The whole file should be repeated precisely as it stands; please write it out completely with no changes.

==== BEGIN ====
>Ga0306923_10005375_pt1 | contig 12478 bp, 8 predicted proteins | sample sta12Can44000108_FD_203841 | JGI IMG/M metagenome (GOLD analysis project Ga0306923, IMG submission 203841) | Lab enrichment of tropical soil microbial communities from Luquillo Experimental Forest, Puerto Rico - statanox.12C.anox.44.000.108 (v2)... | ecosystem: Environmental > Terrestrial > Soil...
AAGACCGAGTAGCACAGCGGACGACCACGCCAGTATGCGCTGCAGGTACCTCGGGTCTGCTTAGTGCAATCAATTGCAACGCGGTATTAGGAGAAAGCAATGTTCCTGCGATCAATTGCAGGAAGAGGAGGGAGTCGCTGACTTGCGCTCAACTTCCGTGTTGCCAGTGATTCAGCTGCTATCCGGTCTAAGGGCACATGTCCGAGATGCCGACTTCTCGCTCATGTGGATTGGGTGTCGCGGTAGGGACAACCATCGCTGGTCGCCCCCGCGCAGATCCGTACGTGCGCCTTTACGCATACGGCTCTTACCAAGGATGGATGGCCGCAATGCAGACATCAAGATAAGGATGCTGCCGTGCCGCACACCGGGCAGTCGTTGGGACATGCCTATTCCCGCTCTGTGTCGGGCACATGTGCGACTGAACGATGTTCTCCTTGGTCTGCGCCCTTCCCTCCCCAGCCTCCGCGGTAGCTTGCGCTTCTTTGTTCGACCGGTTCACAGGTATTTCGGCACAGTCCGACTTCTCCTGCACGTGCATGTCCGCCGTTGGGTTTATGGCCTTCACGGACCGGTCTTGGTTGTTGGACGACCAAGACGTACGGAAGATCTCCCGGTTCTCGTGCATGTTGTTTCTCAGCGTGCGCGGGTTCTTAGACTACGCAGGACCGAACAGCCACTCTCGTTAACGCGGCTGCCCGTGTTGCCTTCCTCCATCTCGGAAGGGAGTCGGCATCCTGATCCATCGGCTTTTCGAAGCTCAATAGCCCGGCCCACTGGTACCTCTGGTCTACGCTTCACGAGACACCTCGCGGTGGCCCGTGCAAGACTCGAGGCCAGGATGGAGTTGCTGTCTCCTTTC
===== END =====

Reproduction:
>Ga0306923_10005375_pt1 | contig 12478 bp, 8 predicted proteins | sample sta12Can44000108_FD_203841 | JGI IMG/M metagenome (GOLD analysis project Ga0306923, IMG submission 203841) | Lab enrichment of tropical soil microbial communities from Luquillo Experimental Forest, Puerto Rico - statanox.12C.anox.44.000.108 (v2)... | ecosystem: Environmental > Terrestrial > Soil...
AAGACCGAGTAGCACAGCGGACGACCACGCCAGTATGCGCTGCAGGTACCTCGGGTCTGCTTAGTGCAATCAATTGCAACGCGGTATTAGGAGAAAGCAATGTTCCTGCGATCAATTGCAGGAAGAGGAGGGAGTCGCTGACTTGCGCTCAACTTCCGTGTTGCCAGTGATTCAGCTGCTATCCGGTCTAAGGGCACATGTCCGAGATGCCGACTTCTCGCTCATGTGGATTGGGTGTCGCGGTAGGGACAACCATCGCTGGTCGCCCCCGCGCAGATCCGTACGTGCGCCTTTACGCATACGGCTCTTACCAAGGATGGATGGCCGCAATGCAGACATCAAGATAAGGATGCTGCCGTGCCGCACACCGGGCAGTCGTTGGGACATGCCTATTCCCGCTCTGTGTCGGGCACATGTGCGACTGAACGATGTTCTCCTTGGTCTGCGCCCTTCCCTCCCCAGCCTCCGCGGTAGCTTGCGCTTCTTTGTTCGACCGGTTCACAGGTATTTCGGCACAGTCCGACTTCTCCTGCACGTGCATGTCCGCCGTTGGGTTTATGGCCTTCACGGACCGGTCTTGGTTGTTGGACGACCAAGACGTACGGAAGATCTCCCGGTTCTCGTGCATGTTGTTTCTCAGCGTGCGCGGGTTCTTAGACTACGCAGGACCGAACAGCCACTCTCGTTAACGCGGCTGCCCGTGTTGCCTTCCTCCATCTCGGAAGGGAGTCGGCATCCTGATCCATCGGCTTTTCGAAGCTCAATAGCCCGGCCCACTGGTACCTCTGGTCTACGCTTCACGAGACACCTCGCGGTGGCCCGTGCAAGACTCGAGGCCAGGATGGAGTTGCTGTCTCCTTTC